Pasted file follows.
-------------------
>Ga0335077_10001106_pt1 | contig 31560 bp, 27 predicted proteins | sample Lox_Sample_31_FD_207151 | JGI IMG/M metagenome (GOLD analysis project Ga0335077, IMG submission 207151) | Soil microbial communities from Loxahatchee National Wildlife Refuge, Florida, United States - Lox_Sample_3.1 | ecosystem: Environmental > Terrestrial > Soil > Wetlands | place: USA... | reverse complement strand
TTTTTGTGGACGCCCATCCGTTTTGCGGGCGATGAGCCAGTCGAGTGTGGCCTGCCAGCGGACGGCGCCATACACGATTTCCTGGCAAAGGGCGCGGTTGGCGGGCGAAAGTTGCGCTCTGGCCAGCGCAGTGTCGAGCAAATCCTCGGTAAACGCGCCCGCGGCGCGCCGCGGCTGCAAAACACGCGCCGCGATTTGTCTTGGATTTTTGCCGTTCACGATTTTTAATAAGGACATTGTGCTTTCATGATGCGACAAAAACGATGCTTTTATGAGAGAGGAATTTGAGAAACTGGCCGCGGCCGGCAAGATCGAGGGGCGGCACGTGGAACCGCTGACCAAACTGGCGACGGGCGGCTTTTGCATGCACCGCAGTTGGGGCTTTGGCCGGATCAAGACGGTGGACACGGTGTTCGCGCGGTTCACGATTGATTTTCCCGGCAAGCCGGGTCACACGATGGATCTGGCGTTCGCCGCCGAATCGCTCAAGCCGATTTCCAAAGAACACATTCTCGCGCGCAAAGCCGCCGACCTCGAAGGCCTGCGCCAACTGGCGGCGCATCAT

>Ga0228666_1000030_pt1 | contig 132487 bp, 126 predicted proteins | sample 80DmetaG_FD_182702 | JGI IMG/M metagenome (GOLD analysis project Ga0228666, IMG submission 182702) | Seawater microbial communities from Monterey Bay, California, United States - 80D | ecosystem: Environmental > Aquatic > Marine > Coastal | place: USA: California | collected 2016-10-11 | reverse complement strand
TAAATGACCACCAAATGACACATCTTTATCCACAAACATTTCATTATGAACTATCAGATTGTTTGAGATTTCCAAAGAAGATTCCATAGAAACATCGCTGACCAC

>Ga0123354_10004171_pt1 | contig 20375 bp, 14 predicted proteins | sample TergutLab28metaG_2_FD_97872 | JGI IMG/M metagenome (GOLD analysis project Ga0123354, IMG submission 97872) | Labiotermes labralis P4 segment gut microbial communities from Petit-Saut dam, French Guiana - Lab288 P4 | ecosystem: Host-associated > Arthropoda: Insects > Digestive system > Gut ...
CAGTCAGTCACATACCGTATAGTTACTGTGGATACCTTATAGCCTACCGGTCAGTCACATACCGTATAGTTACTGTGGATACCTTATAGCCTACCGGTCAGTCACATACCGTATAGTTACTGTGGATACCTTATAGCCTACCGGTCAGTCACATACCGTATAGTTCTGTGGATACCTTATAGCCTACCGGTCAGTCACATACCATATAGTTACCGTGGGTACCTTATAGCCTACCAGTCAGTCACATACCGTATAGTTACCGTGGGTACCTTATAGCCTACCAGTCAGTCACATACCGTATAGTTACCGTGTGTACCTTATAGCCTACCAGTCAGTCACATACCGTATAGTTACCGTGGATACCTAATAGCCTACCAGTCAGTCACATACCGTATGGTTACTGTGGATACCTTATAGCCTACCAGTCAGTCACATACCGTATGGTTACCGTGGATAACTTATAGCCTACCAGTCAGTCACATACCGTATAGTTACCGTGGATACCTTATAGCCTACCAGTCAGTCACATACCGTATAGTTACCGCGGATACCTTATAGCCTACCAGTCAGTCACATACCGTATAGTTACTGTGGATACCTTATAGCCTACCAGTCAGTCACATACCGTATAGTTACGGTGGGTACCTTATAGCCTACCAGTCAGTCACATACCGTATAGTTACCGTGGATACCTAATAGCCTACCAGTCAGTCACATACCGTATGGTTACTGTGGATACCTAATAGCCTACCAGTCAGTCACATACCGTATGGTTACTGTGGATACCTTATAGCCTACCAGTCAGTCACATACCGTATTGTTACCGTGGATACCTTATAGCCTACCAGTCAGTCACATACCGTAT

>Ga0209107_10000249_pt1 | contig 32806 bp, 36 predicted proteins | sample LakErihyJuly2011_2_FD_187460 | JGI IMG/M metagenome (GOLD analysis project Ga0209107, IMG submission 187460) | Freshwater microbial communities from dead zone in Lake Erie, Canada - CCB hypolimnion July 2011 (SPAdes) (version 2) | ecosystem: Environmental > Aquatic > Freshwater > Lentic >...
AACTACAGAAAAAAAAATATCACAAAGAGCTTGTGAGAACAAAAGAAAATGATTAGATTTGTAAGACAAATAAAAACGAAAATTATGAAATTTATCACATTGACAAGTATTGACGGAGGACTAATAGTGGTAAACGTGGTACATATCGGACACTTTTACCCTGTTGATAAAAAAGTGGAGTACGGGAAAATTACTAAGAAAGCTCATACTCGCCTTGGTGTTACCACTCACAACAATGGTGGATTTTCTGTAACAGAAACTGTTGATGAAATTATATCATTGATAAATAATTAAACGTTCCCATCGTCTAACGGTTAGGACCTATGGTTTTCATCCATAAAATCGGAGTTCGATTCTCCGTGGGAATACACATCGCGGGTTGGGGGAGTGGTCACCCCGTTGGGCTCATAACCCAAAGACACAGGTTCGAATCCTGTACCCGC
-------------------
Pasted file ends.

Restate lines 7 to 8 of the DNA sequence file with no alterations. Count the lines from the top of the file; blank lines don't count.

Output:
>Ga0209107_10000249_pt1 | contig 32806 bp, 36 predicted proteins | sample LakErihyJuly2011_2_FD_187460 | JGI IMG/M metagenome (GOLD analysis project Ga0209107, IMG submission 187460) | Freshwater microbial communities from dead zone in Lake Erie, Canada - CCB hypolimnion July 2011 (SPAdes) (version 2) | ecosystem: Environmental > Aquatic > Freshwater > Lentic >...
AACTACAGAAAAAAAAATATCACAAAGAGCTTGTGAGAACAAAAGAAAATGATTAGATTTGTAAGACAAATAAAAACGAAAATTATGAAATTTATCACATTGACAAGTATTGACGGAGGACTAATAGTGGTAAACGTGGTACATATCGGACACTTTTACCCTGTTGATAAAAAAGTGGAGTACGGGAAAATTACTAAGAAAGCTCATACTCGCCTTGGTGTTACCACTCACAACAATGGTGGATTTTCTGTAACAGAAACTGTTGATGAAATTATATCATTGATAAATAATTAAACGTTCCCATCGTCTAACGGTTAGGACCTATGGTTTTCATCCATAAAATCGGAGTTCGATTCTCCGTGGGAATACACATCGCGGGTTGGGGGAGTGGTCACCCCGTTGGGCTCATAACCCAAAGACACAGGTTCGAATCCTGTACCCGC